Process tomatillos, poblano and red onion separately in food processor until coarsely chopped (but not pureed!) Add to a medium-sized bowl, draining off most of the tomatillo liquid. Add remaining ingredients and mix thoroughly. Let sit 10 or 15 minutes, then taste and adjust seasonings as necessary. Too tart? ad a bit of sugar. Too bland? add more salt and some hot sauce. Too spicy hot from the poblanos? add a little sour cream and mayonnaise, but not too much or you'll have a sandwich spread instead of a salsa.

Wednesday, January 23, 2013

Classic Spritz Cookies

European Butter Cookies

It's January, so what's up with a Christmas cookie recipe? It is traditional to associate Spritz with holiday cookie madness, but this batch of Spritz was more medicinal than festive. RL was hit with a nasty flu bug, lost all interest in food and did a Rip Van Winkle for over a week. The only food to tempt him turned out to be cookies, and only Spritz cookies would do. Myself, I typically turn to canned peaches or mashed potatoes when I'm in flu-recovery mode, but the man loves his Spritz cookies.

This cookie classic has been a favorite for generations and has countless variations; lemon spritz, orange spritz, chocolate spritz, cream cheese spritz... the list goes on. I used the oldest, butteriest recipe I could find, a simple one clipped long ago from Gourmet Magazine, rather than playing with a tempting, flavored version. Change can wait, wait until some time when food therapy isn't so important. But do check out some of the Spritz recipes on the Wilton site (link), or this fancy chocolate-dipped pistachio sprinkled Spritz from Epicurious (link).

I had to rummage around in the back of the baking drawer to find all of the parts for this old, lately ignored, manual cookie press. (Please note RL, there is a reason not to get carried away decluttering, cleaning out kitchen and galley drawers, and tossing out tools that aren't used too often!)

Of course you can make Spritz cookies by forming walnut-sized balls and flattening them with a fork until about 1/2-inch thick. But according to the husband, real Spritz cookies must be shaped with a cookie press, like he and his mother made them all those years ago. It was worth fiddling around with the old press, actually kind of fun, though  a powered press would be heavenly if I made Spritz cookies very often. Considering how fast the cookies have disappeared, I might have to bake again soon. Oops, did I just admit publicly to eating w-a-y too many of these myself?!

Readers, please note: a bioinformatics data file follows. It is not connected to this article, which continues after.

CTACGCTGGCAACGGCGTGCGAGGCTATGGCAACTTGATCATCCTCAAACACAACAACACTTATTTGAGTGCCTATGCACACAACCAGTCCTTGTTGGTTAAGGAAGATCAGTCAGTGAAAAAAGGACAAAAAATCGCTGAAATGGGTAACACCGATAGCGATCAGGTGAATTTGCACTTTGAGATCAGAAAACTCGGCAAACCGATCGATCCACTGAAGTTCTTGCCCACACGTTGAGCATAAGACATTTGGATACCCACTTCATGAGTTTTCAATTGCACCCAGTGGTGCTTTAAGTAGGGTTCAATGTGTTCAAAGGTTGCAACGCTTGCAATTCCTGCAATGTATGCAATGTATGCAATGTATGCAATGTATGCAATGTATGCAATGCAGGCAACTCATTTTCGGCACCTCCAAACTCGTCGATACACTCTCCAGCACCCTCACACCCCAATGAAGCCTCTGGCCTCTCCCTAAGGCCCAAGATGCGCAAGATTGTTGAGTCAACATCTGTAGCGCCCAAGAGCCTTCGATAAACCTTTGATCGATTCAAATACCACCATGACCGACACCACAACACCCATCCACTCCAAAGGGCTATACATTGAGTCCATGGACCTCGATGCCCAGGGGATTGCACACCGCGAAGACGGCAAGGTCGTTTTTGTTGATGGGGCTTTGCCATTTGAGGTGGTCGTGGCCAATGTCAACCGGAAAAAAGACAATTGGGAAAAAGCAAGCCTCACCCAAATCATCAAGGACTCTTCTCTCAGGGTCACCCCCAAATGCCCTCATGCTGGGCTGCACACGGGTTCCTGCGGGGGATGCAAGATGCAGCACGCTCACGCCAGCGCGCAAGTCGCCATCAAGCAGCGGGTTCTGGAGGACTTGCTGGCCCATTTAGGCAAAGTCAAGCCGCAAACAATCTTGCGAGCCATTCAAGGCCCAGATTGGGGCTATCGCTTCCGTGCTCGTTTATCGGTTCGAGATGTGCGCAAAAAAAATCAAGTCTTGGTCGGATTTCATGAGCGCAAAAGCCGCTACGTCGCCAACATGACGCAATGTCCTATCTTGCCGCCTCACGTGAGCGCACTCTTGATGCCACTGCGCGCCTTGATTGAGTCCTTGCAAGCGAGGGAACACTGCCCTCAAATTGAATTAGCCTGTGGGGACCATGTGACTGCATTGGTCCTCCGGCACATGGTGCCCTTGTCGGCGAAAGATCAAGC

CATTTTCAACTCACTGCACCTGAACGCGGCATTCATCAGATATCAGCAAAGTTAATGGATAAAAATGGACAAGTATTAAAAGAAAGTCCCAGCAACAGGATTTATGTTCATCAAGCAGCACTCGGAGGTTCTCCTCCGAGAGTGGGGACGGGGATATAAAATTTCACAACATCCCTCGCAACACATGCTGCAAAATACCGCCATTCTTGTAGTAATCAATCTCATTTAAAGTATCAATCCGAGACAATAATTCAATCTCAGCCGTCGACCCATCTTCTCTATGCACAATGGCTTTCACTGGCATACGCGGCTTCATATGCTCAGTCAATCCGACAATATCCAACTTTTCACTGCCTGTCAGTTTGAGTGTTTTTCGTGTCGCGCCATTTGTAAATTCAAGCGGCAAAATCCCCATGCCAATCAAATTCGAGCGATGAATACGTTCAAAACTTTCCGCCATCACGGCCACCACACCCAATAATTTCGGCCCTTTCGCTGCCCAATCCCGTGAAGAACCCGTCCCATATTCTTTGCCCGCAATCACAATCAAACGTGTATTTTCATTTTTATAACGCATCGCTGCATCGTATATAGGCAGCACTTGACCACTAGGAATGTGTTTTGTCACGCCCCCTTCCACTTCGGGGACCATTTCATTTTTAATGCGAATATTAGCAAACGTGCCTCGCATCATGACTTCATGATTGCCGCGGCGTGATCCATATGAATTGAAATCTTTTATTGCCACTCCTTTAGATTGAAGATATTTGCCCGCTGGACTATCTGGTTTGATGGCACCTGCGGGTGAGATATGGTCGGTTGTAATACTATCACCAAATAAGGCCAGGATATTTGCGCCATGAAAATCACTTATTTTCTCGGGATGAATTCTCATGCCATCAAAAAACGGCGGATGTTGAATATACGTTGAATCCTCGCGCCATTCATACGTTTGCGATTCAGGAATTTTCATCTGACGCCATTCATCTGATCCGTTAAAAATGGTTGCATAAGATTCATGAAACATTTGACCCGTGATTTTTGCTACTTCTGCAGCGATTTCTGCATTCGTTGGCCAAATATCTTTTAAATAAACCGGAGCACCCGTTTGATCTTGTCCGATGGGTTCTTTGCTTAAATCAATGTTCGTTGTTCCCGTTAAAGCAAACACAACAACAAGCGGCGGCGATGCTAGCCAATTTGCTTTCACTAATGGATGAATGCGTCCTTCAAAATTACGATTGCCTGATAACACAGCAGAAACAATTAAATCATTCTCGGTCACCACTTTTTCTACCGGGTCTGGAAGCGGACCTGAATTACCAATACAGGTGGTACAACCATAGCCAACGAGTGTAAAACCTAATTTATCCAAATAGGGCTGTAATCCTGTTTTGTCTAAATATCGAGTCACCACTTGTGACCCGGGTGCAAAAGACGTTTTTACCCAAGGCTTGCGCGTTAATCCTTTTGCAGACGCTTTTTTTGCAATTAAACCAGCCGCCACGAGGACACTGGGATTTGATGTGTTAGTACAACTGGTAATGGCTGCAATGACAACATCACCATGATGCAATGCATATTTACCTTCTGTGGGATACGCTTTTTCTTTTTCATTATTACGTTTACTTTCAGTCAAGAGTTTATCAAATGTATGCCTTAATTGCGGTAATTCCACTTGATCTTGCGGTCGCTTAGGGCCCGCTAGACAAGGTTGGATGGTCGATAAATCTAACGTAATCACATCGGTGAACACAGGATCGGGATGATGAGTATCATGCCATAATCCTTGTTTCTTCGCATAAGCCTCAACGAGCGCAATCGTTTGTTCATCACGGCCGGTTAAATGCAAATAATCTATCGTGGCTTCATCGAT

Classic Spritz Cookies 

3 sticks (1 1/2 cups) unsalted butter, softened but not melted
1 cup granulated sugar
1 1/2 teaspoons vanilla extract
1/2 teaspoon almond extract
1 large egg, lightly beaten
4 cups all-purpose flour sifted with 1/2 teaspoon baking powder
1/2 teaspoon salt

In the large bowl of a stand mixer, cream the butter; beat in the sugar, a little at a time. Add the vanilla and the almond extract; beat the mixture until it is light and fluffy.

Add the egg and combine the mixture well. Add the salt and the flour mixture all at once and combine the dough well.

Use a cookie press and star disc to form cookie rounds (or choose other disc and shapes); arrange an inch or two inche apart on ungreased baking sheets.

Bake the cookies in a preheated moderate oven (350° F.) for 10 to 15 minutes, or until lightly golden around the edges, being careful not to overbake; transfer them with a spatula to racks to cool.

Store the cookies in airtight containers. 
Makes about 6 dozen cookies, depending on shape and size.

Monday, January 21, 2013

Nutty Orange Sourdough Pancakes

Ahhhhhhh, we nibbled on pancakes for breakfast - orange zest and pecan sourdough pancakes. Don't shrug your shoulders, it was a really big moment marking a turn toward post-flu status, a renewed interest in food, and our first meal together downstairs at the table in ages. I think we've won our separate battles with the flu bug, and are so very ready to find some energy and get moving again. 

I was relieved to find the sourdough starter had kept bubbling along happily in the fridge all the while we ticked off days/weeks of inactivity, sleeping, napping, and basically moving as little as possible. It (the starter) responded to a routine feeding and overnight rest, then produced lovely light, fluffy pancakes this morning. Like a reliable friend, the starter came through when we needed it. This particular starter strain originally came from a King Arthur purchase, replacing an older home-grown, potato-water based batch that had spoiled from neglect. I like to think the new batch has incorporated a variety of wild yeast strains accumulated over years of travel through Canada and Alaska, as well as the many months at home in Seattle. 

Thinking of building your own sourdough starter? You'll like Donna's step-by-step instructions on Cookistry, a recap of her posts for SeriousEats

Today the zest of one orange plus a handful (roughly 1/3 cup) of chopped pecans added a bright note to this already tasty batter. It was not overwhelmingly citrusy but that orangey flavor note was there, up front, registering with the taste buds without blocking the subtle tang of sourdough. These pancakes didn't need much syrup, butter or jam, but a nice dollop of compound butter would have been welcome. Hmmmm, I'm thinking some butter whipped with powdered sugar, orange zest and a touch of freshly chopped mint just might make these my favorite pancakes... at least this week. Or maybe served with a sweet and spicy fruit salsa topping... or...